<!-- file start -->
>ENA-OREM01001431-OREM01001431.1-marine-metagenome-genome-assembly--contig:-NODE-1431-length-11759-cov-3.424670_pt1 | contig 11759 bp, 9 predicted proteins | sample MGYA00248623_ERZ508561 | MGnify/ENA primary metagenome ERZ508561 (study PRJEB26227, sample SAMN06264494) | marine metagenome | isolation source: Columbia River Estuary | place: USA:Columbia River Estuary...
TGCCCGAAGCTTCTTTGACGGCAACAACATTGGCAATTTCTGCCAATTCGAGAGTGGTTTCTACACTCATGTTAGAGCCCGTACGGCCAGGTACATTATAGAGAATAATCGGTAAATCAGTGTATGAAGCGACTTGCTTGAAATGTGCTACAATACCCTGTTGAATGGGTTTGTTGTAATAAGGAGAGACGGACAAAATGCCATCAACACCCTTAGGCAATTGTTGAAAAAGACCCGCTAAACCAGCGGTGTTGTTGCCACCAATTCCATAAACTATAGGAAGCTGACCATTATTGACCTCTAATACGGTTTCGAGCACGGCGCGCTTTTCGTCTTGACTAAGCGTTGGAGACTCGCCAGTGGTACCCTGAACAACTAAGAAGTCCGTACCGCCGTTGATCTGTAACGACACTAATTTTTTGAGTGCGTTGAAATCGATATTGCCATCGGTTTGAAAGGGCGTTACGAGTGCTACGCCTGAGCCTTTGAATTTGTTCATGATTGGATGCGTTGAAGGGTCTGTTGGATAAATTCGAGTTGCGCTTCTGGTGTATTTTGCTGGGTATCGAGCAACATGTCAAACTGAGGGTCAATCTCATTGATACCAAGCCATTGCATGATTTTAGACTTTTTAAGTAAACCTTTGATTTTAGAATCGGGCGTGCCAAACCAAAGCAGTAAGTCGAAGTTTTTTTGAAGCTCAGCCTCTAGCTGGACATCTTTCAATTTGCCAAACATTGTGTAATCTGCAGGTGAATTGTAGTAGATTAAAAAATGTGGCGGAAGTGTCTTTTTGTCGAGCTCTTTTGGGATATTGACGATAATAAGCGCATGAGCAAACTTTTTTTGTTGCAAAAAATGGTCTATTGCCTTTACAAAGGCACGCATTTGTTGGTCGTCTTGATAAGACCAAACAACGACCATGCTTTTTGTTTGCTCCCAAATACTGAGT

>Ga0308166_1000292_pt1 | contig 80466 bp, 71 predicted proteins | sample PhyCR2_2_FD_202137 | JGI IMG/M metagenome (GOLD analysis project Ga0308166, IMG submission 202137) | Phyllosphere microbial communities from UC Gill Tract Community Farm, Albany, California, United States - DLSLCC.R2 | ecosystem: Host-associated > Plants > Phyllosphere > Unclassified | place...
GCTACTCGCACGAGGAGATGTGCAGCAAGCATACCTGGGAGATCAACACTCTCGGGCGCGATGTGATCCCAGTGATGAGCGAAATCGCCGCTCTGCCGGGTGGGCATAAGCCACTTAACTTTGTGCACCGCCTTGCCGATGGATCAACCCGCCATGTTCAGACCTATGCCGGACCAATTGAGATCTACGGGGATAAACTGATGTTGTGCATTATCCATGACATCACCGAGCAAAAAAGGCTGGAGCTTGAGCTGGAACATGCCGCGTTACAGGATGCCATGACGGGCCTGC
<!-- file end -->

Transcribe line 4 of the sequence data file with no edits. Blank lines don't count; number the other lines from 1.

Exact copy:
GCTACTCGCACGAGGAGATGTGCAGCAAGCATACCTGGGAGATCAACACTCTCGGGCGCGATGTGATCCCAGTGATGAGCGAAATCGCCGCTCTGCCGGGTGGGCATAAGCCACTTAACTTTGTGCACCGCCTTGCCGATGGATCAACCCGCCATGTTCAGACCTATGCCGGACCAATTGAGATCTACGGGGATAAACTGATGTTGTGCATTATCCATGACATCACCGAGCAAAAAAGGCTGGAGCTTGAGCTGGAACATGCCGCGTTACAGGATGCCATGACGGGCCTGC